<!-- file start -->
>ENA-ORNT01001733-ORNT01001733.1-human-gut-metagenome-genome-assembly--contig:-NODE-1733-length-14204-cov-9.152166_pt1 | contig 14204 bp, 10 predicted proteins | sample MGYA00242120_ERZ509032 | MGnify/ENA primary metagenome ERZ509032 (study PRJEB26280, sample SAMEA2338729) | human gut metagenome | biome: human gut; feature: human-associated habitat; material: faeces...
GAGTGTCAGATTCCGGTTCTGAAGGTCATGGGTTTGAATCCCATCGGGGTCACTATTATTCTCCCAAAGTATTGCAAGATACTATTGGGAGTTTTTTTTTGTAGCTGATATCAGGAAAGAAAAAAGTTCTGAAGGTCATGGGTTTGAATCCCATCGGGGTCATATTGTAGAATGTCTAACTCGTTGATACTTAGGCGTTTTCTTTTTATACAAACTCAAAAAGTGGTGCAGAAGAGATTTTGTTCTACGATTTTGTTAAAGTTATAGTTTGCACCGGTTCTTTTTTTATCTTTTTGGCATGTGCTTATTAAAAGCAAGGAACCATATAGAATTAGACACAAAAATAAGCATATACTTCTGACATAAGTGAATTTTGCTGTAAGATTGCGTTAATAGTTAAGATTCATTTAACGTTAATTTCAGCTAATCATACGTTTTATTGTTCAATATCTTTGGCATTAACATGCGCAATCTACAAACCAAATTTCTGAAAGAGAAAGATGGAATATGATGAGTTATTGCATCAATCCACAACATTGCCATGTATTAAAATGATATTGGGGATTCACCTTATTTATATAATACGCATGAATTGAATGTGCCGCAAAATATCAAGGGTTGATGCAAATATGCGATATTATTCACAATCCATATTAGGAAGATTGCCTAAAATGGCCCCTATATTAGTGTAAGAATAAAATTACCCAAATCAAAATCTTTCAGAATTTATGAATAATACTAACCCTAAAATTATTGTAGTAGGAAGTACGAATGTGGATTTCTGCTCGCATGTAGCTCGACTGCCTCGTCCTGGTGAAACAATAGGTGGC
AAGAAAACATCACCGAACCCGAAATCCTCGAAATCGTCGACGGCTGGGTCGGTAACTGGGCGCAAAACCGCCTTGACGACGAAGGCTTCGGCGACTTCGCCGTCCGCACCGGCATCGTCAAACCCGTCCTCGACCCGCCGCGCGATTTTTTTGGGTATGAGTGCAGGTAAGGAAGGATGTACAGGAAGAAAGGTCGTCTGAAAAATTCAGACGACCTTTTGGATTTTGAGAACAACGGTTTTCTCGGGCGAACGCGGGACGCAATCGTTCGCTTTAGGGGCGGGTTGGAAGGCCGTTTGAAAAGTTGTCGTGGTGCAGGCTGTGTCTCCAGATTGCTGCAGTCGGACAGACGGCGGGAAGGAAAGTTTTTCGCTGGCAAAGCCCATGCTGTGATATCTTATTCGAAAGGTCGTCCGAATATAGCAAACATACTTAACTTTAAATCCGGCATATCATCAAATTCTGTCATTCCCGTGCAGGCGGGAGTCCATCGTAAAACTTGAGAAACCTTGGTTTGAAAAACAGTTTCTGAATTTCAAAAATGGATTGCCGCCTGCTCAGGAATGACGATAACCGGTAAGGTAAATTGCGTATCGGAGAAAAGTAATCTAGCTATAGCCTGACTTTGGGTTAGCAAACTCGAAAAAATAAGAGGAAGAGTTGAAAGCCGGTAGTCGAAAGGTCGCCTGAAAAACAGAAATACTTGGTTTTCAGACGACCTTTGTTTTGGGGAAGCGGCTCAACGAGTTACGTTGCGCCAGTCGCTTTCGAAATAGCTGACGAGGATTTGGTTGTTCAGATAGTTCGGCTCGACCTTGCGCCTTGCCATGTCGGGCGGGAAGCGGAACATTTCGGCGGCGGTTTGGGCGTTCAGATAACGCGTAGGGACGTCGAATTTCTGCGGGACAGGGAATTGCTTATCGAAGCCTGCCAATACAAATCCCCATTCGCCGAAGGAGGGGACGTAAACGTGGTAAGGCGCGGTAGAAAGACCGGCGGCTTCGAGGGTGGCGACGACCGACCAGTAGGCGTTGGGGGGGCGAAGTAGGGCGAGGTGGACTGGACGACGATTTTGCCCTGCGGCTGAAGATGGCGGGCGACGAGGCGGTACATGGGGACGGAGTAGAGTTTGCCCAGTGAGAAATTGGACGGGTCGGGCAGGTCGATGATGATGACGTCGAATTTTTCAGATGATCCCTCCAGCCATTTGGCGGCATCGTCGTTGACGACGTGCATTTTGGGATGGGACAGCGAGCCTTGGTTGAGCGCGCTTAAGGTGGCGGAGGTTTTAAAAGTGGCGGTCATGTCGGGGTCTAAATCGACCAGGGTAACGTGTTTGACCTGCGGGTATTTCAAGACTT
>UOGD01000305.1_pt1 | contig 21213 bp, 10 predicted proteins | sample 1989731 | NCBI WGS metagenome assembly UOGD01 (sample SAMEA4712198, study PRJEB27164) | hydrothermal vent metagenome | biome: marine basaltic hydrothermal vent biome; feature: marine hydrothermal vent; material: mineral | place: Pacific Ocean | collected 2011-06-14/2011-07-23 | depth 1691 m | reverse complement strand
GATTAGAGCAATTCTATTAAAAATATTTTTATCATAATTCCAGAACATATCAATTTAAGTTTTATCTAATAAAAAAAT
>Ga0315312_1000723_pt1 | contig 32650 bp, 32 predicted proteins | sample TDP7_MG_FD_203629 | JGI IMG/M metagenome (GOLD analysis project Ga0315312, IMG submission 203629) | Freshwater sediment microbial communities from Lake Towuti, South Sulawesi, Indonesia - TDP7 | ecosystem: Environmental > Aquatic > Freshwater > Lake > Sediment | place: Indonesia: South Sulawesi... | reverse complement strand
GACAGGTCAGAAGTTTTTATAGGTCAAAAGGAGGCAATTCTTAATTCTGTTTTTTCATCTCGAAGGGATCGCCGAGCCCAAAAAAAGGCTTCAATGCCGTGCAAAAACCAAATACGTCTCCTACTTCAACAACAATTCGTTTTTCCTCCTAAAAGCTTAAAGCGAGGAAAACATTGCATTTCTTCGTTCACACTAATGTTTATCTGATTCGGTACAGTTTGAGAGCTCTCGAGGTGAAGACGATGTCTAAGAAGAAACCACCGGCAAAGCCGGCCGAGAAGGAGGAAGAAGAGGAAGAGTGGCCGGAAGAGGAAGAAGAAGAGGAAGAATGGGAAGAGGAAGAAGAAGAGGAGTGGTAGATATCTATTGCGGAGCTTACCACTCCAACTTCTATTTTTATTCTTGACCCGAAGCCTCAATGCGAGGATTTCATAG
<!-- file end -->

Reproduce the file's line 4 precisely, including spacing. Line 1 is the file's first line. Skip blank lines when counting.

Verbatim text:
>UOGD01000305.1_pt1 | contig 21213 bp, 10 predicted proteins | sample 1989731 | NCBI WGS metagenome assembly UOGD01 (sample SAMEA4712198, study PRJEB27164) | hydrothermal vent metagenome | biome: marine basaltic hydrothermal vent biome; feature: marine hydrothermal vent; material: mineral | place: Pacific Ocean | collected 2011-06-14/2011-07-23 | depth 1691 m | reverse complement strand